Around this time of year, many persons ask:
"Who was St. Valentine, and what does he have to do with ending romantic cards and messages?"
St. Valentine is a martyr from before 312, commemorated on the 14th of February. Probably he was martyred on that date, but nothing else is known of him. (A Valentine, priest of Rome, and a Valentine, bishop of Ternia (Interamna), are both commemorated on 14 February, and now generally assumed to be the same person.) In many parts of Europe, it was once said that birds began to pair off for the nesting season in mid-February. Since our forebears often spoke of a given day by naming a saint connected with it rather than by giving the month and the number of the day, we find them saying that birds choose their mates on St. Valentine's day. That is all. If a major earthquake took place on Columbus Day, it would probably be known to future generations as the Columbus Day earthquake, but it would be a mistake to try to connect it with Columbus.
There are several stories making the rounds that try to explain the connection between valentines and Valentine. Every one that I have heard sounds like an explanation made up after the fact, probably by a Victorian clergyman lecturing to children. There are other explanations attempting to connect it with various pagan festivals of the early spring. Again, I am not impressed. That young men should send romantic messages in the springtime both in 90 Bc and in 1990 AD does not require a conspiracy theory to explain it.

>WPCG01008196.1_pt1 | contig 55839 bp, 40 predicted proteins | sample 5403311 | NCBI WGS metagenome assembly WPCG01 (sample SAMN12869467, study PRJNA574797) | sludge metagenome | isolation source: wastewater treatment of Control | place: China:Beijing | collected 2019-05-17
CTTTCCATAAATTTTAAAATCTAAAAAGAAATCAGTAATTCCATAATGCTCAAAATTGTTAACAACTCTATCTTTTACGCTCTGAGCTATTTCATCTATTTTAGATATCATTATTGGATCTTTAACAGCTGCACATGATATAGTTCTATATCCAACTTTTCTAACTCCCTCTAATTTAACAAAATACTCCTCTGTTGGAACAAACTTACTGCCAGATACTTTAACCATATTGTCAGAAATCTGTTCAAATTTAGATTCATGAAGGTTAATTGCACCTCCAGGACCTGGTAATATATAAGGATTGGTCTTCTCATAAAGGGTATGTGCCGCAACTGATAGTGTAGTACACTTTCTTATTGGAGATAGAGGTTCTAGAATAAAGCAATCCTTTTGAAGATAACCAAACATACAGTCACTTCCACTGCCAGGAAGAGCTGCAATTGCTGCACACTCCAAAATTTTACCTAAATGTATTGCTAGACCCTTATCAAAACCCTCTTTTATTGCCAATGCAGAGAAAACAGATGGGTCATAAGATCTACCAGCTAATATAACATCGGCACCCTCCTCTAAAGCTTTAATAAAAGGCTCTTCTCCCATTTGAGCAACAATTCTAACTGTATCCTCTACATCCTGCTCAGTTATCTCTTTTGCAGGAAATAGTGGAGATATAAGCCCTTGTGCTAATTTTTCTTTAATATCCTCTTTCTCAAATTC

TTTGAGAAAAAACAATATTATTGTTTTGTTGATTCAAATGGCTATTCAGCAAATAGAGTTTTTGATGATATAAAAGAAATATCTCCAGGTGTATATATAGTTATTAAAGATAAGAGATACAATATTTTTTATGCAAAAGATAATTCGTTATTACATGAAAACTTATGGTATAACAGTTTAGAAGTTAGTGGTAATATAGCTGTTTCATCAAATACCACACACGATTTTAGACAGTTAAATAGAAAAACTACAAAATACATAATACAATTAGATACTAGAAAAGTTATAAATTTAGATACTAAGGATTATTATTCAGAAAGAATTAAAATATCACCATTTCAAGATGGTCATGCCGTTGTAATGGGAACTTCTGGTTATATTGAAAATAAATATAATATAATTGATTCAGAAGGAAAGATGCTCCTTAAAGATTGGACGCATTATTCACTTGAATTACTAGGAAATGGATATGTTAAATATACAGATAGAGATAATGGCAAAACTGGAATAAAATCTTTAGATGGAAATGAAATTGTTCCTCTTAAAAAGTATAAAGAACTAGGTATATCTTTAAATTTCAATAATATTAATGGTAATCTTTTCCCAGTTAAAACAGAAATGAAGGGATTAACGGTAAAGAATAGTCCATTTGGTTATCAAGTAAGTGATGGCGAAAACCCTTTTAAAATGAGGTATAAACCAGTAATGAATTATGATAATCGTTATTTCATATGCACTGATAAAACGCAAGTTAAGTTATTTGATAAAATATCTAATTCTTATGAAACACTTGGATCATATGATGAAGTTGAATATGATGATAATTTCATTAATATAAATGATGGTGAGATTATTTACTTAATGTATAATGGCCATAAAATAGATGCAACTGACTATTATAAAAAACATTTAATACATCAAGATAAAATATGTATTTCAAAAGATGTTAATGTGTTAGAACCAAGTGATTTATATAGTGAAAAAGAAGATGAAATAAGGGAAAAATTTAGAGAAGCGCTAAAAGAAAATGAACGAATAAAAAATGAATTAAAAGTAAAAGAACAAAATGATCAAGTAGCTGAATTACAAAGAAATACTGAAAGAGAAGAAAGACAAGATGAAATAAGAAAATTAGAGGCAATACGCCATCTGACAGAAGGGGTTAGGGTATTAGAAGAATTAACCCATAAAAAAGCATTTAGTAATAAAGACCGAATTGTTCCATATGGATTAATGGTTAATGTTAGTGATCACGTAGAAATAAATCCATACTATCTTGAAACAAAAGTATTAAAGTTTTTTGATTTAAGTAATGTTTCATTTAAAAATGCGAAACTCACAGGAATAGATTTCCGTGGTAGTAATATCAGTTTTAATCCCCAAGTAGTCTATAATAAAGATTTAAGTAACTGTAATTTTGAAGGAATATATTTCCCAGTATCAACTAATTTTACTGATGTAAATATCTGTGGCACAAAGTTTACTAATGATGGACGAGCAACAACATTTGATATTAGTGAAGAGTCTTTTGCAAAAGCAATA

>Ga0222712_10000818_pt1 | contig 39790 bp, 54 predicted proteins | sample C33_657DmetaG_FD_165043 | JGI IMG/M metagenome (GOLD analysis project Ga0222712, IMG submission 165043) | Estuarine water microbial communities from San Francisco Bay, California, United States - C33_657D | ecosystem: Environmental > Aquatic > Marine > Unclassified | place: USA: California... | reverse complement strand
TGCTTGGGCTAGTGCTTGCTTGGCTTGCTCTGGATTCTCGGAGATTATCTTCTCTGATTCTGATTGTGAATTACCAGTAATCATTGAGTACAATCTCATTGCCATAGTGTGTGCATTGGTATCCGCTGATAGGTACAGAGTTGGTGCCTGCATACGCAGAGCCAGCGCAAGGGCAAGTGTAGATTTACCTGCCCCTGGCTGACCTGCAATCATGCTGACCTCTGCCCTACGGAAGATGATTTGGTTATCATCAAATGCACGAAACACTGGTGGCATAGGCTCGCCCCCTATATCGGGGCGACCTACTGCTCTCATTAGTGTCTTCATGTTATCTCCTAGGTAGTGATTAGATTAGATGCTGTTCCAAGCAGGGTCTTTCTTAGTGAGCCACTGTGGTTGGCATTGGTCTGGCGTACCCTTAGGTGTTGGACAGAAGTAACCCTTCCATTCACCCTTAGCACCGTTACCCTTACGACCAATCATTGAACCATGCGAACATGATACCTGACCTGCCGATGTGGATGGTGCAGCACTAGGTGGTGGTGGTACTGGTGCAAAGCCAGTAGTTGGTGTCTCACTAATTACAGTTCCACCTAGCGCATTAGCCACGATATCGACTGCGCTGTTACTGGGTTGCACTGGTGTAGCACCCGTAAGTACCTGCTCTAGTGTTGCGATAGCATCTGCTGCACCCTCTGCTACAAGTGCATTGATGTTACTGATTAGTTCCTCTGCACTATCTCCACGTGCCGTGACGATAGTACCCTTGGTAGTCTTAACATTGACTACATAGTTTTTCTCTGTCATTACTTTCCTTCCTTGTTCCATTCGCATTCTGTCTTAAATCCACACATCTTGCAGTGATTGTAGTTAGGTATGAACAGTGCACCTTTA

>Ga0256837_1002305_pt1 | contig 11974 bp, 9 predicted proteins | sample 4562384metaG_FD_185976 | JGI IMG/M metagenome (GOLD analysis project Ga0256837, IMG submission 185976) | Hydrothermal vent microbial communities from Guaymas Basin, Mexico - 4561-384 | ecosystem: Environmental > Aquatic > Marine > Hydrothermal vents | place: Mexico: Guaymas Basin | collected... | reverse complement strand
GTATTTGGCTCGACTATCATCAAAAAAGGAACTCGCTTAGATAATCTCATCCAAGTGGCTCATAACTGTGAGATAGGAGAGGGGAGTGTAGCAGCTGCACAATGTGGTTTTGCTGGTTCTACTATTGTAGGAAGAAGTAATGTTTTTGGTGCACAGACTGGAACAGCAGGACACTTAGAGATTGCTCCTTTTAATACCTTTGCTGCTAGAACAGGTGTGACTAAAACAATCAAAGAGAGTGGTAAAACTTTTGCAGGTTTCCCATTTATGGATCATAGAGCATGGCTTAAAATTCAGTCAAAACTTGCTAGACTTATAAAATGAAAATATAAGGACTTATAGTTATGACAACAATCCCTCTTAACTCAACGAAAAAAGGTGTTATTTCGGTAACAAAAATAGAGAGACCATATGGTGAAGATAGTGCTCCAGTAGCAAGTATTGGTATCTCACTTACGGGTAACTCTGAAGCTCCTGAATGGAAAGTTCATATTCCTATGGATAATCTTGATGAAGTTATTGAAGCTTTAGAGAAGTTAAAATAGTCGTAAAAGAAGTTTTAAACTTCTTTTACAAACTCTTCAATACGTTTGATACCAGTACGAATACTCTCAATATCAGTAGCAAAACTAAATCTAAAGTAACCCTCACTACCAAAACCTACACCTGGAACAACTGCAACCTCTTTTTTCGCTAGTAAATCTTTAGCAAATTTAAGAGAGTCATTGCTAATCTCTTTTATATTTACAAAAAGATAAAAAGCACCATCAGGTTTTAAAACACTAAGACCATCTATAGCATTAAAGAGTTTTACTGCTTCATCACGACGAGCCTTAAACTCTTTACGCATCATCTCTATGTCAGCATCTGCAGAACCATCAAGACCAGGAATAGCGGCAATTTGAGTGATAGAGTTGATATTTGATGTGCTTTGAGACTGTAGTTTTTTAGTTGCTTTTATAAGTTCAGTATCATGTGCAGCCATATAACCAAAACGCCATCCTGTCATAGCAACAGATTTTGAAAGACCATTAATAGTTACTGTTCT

Afterthought: The chief authority for the statement that 14 February is the date when birds were thought to pair off is Chaucer, who writes of "Valentine's day, when every fowl doth choose his mate." However, it has been pointed out that in addition to the two obscure Valentines commemorated on 14 February, there is a still more obscure one associated with 2 May, and that Chaucer may have had this date in mind. Two arguments for supposing that he did: (1) May seems more likely than February for birds to start building nests--but I am no expert on birds of England; (2) King Richard II was formally betrothed to Anne of Bohemia on 3 May, and Chaucer may have intended a reference to the royal couple. He was a member of the Royal Court, and was often invited to recite his own poems before the King and Queen and others, and his poems contain at least one other indirect reference to the Royal Marriage. If we accept this theory, then we must suppose that, after all memory of the May Valentine had died out in England, Chaucer's statement was misunderstood as referring to the earlier date.
Almighty and everlasting God, who didst enkindle the flame of Thy love in the heart of thy holy martyr Valentine: Grant to us, thy humble servants, a like faith and power of love, that we who rejoice in his triumph may profit by his example; through Jesus Christ our Lord, who liveth and reigneth with thee and the Holy Spirit, one God, for ever and ever.
Almighty and everlasting God, who kindled the flame of your Love in the heart of your holy martyr Valentine: Grant to us, your humble servants, a like faith and power of love, that we who rejoice in his triumph may profit by his example; through Jesus Christ our Lord, who lives and reigns with you and the Holy Spirit, one God, for ever and ever.